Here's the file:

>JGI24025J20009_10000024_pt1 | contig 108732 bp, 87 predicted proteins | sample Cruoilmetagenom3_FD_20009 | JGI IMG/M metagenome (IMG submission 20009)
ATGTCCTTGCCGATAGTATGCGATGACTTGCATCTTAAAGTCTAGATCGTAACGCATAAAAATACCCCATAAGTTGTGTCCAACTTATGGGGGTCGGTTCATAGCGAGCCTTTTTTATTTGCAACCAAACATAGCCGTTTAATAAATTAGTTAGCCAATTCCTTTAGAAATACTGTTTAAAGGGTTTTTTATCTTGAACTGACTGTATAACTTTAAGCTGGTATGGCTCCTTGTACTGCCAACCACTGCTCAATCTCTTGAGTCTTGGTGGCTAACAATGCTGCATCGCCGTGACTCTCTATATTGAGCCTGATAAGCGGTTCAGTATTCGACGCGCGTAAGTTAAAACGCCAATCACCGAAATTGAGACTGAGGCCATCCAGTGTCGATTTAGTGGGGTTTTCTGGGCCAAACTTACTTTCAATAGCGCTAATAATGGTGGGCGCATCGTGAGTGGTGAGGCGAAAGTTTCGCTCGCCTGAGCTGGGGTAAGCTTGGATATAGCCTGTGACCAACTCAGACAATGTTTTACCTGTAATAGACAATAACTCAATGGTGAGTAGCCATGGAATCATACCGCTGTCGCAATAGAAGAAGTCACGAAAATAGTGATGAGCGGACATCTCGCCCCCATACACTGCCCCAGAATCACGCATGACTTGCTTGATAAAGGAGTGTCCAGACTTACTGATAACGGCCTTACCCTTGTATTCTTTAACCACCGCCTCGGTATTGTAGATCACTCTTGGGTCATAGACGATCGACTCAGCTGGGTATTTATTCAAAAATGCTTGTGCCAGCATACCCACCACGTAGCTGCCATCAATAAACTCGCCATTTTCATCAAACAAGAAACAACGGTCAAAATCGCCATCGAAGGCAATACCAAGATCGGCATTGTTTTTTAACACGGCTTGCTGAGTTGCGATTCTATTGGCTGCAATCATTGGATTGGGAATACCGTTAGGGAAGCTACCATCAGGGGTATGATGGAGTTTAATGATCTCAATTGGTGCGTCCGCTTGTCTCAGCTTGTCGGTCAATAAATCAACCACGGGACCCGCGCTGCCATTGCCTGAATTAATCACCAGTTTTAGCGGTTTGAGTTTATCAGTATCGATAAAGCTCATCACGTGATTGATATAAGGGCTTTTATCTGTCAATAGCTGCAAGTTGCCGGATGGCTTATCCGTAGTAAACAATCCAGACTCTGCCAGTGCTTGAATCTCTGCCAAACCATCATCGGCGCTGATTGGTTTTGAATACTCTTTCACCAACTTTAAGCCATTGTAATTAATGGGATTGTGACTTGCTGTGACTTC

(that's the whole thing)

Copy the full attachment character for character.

>JGI24025J20009_10000024_pt1 | contig 108732 bp, 87 predicted proteins | sample Cruoilmetagenom3_FD_20009 | JGI IMG/M metagenome (IMG submission 20009)
ATGTCCTTGCCGATAGTATGCGATGACTTGCATCTTAAAGTCTAGATCGTAACGCATAAAAATACCCCATAAGTTGTGTCCAACTTATGGGGGTCGGTTCATAGCGAGCCTTTTTTATTTGCAACCAAACATAGCCGTTTAATAAATTAGTTAGCCAATTCCTTTAGAAATACTGTTTAAAGGGTTTTTTATCTTGAACTGACTGTATAACTTTAAGCTGGTATGGCTCCTTGTACTGCCAACCACTGCTCAATCTCTTGAGTCTTGGTGGCTAACAATGCTGCATCGCCGTGACTCTCTATATTGAGCCTGATAAGCGGTTCAGTATTCGACGCGCGTAAGTTAAAACGCCAATCACCGAAATTGAGACTGAGGCCATCCAGTGTCGATTTAGTGGGGTTTTCTGGGCCAAACTTACTTTCAATAGCGCTAATAATGGTGGGCGCATCGTGAGTGGTGAGGCGAAAGTTTCGCTCGCCTGAGCTGGGGTAAGCTTGGATATAGCCTGTGACCAACTCAGACAATGTTTTACCTGTAATAGACAATAACTCAATGGTGAGTAGCCATGGAATCATACCGCTGTCGCAATAGAAGAAGTCACGAAAATAGTGATGAGCGGACATCTCGCCCCCATACACTGCCCCAGAATCACGCATGACTTGCTTGATAAAGGAGTGTCCAGACTTACTGATAACGGCCTTACCCTTGTATTCTTTAACCACCGCCTCGGTATTGTAGATCACTCTTGGGTCATAGACGATCGACTCAGCTGGGTATTTATTCAAAAATGCTTGTGCCAGCATACCCACCACGTAGCTGCCATCAATAAACTCGCCATTTTCATCAAACAAGAAACAACGGTCAAAATCGCCATCGAAGGCAATACCAAGATCGGCATTGTTTTTTAACACGGCTTGCTGAGTTGCGATTCTATTGGCTGCAATCATTGGATTGGGAATACCGTTAGGGAAGCTACCATCAGGGGTATGATGGAGTTTAATGATCTCAATTGGTGCGTCCGCTTGTCTCAGCTTGTCGGTCAATAAATCAACCACGGGACCCGCGCTGCCATTGCCTGAATTAATCACCAGTTTTAGCGGTTTGAGTTTATCAGTATCGATAAAGCTCATCACGTGATTGATATAAGGGCTTTTATCTGTCAATAGCTGCAAGTTGCCGGATGGCTTATCCGTAGTAAACAATCCAGACTCTGCCAGTGCTTGAATCTCTGCCAAACCATCATCGGCGCTGATTGGTTTTGAATACTCTTTCACCAACTTTAAGCCATTGTAATTAATGGGATTGTGACTTGCTGTGACTTC